From the perspective of a deep ontology like that of classical Marxist approaches, the capitalist mode of production per se is the underlying structure or deeper ‘base’ on which the legal, political and ideological ‘superstructure’ is built. Michael Watts (2012), for example, whose academic work can be classified as a ‘rigorous and wide-ranging theoretical engagement with Marxian political economy’ (Perreault 2011, 323) has theorized the ‘oil complex’ as a regime of accumulation, with a permanent frontier of dispossession that violently extends in order to establish the conditions for new capital accumulation. The majority of social science approaches to oil extraction generalize oil infrastructures and the workings of capitalism by pointing to the enclave nature of oil production, and the process of the oil companies ‘walling themselves off’ from their socio-economic and political surroundings within host countries, in order to allow smooth capital accumulation in a context of global capitalism (Ferguson 2005, Appel 2012a, 2012b, Donner 2011; Zalik 2009; Yessenova 2012). These authors have thus generalized the working of the oil industry as if there is only one form of petro-infrastructure and only one form of neoliberal or Anglo-American capitalism on a global scale. In contrast, debates on capitalist diversity like the ‘comparative capitalism’ (CC) and the ‘varieties of capitalism’ (VoC) literature emphasize the significant diversity within capitalism. In doing so, they criticize the simplistic assumptions of globalization theses ‘which predicted a post-Cold War convergence of all institutional forms of capitalism towards one supposedly superior market-liberal Anglo-American model’ (Bruff/Ebenau 2014, 5). However, by pointing towards the institutional configurations rather than the wider spatial, socio-cultural, political, economic and technological relations in which institutions are entangled, the comparative capitalism literature seems to fall back onto ‘national container’ assumptions (for an overview see Bruff/Ebenau 2014).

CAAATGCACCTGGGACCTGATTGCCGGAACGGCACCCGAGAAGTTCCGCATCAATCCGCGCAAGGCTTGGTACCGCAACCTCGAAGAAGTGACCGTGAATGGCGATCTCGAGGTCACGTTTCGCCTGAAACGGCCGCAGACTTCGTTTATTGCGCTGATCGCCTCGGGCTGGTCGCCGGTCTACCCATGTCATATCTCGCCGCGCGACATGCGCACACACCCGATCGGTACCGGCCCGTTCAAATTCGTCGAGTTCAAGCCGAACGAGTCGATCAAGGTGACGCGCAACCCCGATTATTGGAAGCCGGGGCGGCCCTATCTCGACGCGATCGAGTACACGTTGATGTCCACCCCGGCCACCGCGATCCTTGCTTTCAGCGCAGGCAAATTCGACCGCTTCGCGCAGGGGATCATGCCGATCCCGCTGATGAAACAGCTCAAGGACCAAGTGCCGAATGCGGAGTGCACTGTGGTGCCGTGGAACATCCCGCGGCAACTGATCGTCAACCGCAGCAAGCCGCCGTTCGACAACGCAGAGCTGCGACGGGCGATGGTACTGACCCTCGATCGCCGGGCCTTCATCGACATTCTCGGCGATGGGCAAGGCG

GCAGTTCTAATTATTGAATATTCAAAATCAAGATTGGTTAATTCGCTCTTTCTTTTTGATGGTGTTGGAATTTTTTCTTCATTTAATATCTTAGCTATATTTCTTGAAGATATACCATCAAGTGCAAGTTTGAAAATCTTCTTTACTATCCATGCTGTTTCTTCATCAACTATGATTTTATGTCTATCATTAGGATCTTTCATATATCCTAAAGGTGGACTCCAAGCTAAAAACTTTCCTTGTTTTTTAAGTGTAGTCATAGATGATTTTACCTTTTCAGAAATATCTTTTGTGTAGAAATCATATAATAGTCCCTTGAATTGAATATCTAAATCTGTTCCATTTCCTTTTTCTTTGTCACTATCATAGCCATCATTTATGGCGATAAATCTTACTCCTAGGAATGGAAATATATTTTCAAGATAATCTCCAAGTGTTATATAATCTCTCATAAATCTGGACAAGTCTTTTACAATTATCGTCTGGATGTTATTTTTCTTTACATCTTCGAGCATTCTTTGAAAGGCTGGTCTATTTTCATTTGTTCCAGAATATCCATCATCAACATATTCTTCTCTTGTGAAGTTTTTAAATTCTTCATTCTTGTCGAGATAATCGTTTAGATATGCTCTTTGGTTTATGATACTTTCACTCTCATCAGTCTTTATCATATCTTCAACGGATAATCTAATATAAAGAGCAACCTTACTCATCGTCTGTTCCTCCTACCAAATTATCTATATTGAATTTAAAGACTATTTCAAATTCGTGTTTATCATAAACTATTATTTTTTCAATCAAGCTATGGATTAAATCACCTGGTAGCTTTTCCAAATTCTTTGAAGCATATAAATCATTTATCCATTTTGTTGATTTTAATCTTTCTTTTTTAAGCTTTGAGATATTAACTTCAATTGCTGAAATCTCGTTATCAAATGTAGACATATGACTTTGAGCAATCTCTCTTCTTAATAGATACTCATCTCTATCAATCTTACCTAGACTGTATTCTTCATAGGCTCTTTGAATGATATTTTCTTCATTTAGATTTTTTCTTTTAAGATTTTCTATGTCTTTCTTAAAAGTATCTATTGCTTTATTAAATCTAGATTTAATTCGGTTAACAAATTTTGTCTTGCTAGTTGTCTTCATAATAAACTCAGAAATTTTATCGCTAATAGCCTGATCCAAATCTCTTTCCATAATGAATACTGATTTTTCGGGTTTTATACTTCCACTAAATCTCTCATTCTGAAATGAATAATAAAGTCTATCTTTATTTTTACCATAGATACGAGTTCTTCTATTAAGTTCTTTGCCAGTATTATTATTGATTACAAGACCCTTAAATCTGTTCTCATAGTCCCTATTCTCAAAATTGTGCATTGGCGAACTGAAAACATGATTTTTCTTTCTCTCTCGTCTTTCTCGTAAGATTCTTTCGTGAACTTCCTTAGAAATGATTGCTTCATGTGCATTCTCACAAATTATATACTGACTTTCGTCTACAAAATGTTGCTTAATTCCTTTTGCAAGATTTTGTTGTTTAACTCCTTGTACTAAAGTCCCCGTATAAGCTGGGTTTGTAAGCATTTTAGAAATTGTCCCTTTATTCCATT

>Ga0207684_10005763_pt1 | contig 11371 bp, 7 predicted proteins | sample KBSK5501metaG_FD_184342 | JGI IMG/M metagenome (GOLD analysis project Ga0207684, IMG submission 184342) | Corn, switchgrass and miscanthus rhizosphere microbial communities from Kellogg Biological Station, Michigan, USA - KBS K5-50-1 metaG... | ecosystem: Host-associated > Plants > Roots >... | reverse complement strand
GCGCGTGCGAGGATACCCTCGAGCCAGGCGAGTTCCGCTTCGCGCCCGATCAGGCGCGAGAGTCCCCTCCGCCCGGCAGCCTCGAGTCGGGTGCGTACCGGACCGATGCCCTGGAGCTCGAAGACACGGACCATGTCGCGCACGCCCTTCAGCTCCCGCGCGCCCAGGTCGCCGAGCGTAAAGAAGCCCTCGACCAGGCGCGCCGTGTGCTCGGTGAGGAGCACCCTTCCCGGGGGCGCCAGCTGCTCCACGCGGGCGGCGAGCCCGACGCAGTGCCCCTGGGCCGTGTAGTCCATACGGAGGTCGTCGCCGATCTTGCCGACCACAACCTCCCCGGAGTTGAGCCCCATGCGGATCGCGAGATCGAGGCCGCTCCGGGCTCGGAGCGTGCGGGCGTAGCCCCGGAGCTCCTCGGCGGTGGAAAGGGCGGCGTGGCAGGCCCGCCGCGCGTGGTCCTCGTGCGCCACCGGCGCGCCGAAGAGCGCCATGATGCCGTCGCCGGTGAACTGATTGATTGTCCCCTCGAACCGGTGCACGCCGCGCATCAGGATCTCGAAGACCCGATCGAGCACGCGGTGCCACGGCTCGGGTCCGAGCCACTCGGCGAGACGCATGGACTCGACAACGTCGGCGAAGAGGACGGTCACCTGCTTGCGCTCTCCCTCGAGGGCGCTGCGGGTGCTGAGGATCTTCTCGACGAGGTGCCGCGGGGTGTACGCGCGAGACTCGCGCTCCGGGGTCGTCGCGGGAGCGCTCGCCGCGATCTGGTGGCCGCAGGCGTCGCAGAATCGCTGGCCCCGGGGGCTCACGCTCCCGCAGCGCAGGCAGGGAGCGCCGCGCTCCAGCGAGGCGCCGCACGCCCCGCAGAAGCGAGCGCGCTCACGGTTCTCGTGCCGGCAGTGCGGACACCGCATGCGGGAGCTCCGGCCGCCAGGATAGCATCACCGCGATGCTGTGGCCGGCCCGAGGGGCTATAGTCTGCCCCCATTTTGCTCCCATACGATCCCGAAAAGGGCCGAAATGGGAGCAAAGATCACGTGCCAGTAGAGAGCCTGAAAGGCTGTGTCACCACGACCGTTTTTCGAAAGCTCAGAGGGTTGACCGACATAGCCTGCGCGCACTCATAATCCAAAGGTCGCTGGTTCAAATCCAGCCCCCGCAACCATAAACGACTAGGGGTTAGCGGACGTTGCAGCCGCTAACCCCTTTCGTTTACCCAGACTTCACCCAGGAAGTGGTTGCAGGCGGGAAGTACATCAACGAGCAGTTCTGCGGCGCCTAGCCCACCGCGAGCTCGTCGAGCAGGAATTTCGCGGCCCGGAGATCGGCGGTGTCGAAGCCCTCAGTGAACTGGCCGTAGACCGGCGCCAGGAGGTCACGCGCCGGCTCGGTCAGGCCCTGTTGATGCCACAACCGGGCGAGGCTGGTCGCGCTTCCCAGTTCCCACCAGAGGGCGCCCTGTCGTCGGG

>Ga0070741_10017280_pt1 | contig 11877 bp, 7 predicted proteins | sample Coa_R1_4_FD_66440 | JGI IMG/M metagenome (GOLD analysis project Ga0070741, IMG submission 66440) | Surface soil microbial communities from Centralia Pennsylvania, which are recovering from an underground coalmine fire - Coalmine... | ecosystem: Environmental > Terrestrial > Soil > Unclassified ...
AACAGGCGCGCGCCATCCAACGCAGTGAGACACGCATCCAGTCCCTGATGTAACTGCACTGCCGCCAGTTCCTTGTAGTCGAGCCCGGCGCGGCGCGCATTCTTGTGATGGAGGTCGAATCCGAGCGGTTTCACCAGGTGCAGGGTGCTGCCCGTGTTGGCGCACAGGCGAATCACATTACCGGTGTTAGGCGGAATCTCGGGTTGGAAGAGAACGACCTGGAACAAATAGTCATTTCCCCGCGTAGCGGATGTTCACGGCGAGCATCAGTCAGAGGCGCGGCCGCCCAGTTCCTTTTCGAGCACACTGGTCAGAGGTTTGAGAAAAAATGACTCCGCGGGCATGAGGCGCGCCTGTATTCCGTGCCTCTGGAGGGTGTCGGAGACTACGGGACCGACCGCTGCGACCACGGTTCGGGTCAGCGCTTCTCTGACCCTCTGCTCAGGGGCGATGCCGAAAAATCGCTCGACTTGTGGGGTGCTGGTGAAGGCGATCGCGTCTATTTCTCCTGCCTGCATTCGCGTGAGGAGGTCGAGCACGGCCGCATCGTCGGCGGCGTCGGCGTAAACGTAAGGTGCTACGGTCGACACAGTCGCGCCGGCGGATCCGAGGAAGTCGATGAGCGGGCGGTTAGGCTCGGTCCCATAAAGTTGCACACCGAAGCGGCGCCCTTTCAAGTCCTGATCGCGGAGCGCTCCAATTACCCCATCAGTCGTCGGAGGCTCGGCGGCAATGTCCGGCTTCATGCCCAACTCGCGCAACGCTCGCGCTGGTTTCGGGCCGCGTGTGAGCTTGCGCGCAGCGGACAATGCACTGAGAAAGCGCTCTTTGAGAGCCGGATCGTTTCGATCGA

In contrast to this literature, I make use of the ‘relational ontology’ of assemblages in order to conceptualize ‘oil zones’ not as a superstructure of global capitalism – like a ‘deep ontology’ would – but to see ‘varieties of capitalism’ rather as specific properties of trans-territorial assemblages of heterogeneous elements. By engaging the empirical example of Western and Chinese oil zones’ entanglements in Niger with the broader literature on the oil industry and ‘China in Africa’, I identify the following heterogeneous elements that are assembled within the process of bringing oil production into life: petro-infrastructures, economic theories, oil diplomacies, lending institutions, corporate structures, corporate practices and regulations, contractual agreements and military strategies (see table 1).